Principles of M-C and M-H bonding interactions are examined experimentally by high-resolution valence photoelectron spectroscopy. Gas-phase He I and He II photoelectron spectra are reported for the following series of d° and d2 bent metallocenes: Cp2MH3 (M = Nb, Ta), Cp2M(CO)L (M = Nb, Ta; L = H and M = Nb; L = CH3), and Cp2M(C2H4)L (M = Nb, Ta; L = H and M = Ta; L = C2H5) (Cp = η5-C5H5). The ligand replacements represented by this series of complexes allow stepwise comparison and assignment of each individual low-energy valence ionization band. The He I/He II spectral comparisons show that the lowest ionization energy band of the carbonyl complexes is higher in metal character than the corresponding ionization of the ethylene complexes. This trend indicates extensive electron delocalization in the metal-ethylene bonding that corresponds more accurately to a metallacyclopropane description with relatively strong metal-carbon bonds. The photoelectron data for the early transition metal hydride and alkyl species show that the metal-hydrogen bonds are slightly more stable than the metal-carbon bonds. Correlation of the ionization information for these substituted early metallocenes reveals that the stabilization of the metallacyclopropane-hydride structures, M(C2H4)H, relative to the olefin-inserted metal-alkyl structure, M(C2H5), is partly due to stabilization of the metal electron density by back-bonding to the olefin as indicated by earlier theoretical studies. However, this factor alone is not sufficient to offset the energy required to convert a carbon-hydrogen bond in M(C2H5) to a metal-hydrogen bond in M(C2H4)H. The additional important factor is the stabilization derived from conversion of the metal-alkyl σ bonding to the more favorable delocalized M-C2 σ-bonding situation in the metallacyclopropane hydride.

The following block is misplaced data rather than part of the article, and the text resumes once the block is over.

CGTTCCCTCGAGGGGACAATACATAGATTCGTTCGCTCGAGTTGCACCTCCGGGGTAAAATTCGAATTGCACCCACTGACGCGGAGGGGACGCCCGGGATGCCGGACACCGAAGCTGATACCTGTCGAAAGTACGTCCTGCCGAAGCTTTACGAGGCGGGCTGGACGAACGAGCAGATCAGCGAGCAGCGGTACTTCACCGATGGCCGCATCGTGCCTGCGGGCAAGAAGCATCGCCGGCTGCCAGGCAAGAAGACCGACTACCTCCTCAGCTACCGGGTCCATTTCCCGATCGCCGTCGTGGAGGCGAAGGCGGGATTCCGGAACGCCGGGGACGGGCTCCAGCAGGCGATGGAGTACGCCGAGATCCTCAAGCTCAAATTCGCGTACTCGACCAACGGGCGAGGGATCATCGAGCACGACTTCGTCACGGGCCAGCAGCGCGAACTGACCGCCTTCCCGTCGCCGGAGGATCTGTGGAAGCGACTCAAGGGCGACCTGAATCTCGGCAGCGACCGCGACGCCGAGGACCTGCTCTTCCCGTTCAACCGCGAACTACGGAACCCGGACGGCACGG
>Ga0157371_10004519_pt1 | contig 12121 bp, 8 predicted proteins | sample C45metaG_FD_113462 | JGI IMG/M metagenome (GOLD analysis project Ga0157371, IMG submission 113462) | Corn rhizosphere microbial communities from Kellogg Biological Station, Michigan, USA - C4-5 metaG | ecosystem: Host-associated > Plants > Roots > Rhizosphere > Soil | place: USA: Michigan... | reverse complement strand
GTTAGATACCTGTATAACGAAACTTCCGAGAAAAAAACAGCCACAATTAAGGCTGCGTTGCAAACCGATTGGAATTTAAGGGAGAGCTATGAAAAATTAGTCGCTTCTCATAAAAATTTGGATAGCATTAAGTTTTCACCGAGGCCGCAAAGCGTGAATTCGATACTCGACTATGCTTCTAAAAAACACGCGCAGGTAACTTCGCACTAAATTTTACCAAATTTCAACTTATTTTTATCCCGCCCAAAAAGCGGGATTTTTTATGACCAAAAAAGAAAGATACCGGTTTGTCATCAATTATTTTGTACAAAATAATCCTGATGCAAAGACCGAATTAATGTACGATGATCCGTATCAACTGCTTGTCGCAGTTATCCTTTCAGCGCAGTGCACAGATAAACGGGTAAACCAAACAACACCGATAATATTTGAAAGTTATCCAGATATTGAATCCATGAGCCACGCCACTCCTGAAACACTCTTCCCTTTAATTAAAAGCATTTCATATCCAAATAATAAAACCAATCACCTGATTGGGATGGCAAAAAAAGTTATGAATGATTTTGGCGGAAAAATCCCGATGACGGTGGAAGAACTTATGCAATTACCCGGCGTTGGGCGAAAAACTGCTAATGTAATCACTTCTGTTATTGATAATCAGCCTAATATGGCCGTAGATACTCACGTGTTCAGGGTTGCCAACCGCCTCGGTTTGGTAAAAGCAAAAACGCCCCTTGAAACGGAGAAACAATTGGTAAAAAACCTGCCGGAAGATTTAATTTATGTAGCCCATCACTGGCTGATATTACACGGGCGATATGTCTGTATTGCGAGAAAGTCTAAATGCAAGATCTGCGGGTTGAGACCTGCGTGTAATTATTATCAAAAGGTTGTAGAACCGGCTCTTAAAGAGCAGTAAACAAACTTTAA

ASJC Scopus subject areas
- Colloid and Surface Chemistry